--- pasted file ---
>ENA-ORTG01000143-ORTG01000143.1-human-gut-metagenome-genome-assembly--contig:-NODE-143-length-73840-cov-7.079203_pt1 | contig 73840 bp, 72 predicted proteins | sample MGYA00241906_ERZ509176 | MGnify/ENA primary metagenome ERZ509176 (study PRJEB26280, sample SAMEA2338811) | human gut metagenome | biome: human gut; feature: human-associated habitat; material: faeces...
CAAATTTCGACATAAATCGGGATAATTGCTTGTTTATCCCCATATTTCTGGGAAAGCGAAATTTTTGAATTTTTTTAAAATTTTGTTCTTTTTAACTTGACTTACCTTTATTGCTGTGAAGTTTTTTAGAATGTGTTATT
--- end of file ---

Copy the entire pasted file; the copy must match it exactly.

>ENA-ORTG01000143-ORTG01000143.1-human-gut-metagenome-genome-assembly--contig:-NODE-143-length-73840-cov-7.079203_pt1 | contig 73840 bp, 72 predicted proteins | sample MGYA00241906_ERZ509176 | MGnify/ENA primary metagenome ERZ509176 (study PRJEB26280, sample SAMEA2338811) | human gut metagenome | biome: human gut; feature: human-associated habitat; material: faeces...
CAAATTTCGACATAAATCGGGATAATTGCTTGTTTATCCCCATATTTCTGGGAAAGCGAAATTTTTGAATTTTTTTAAAATTTTGTTCTTTTTAACTTGACTTACCTTTATTGCTGTGAAGTTTTTTAGAATGTGTTATT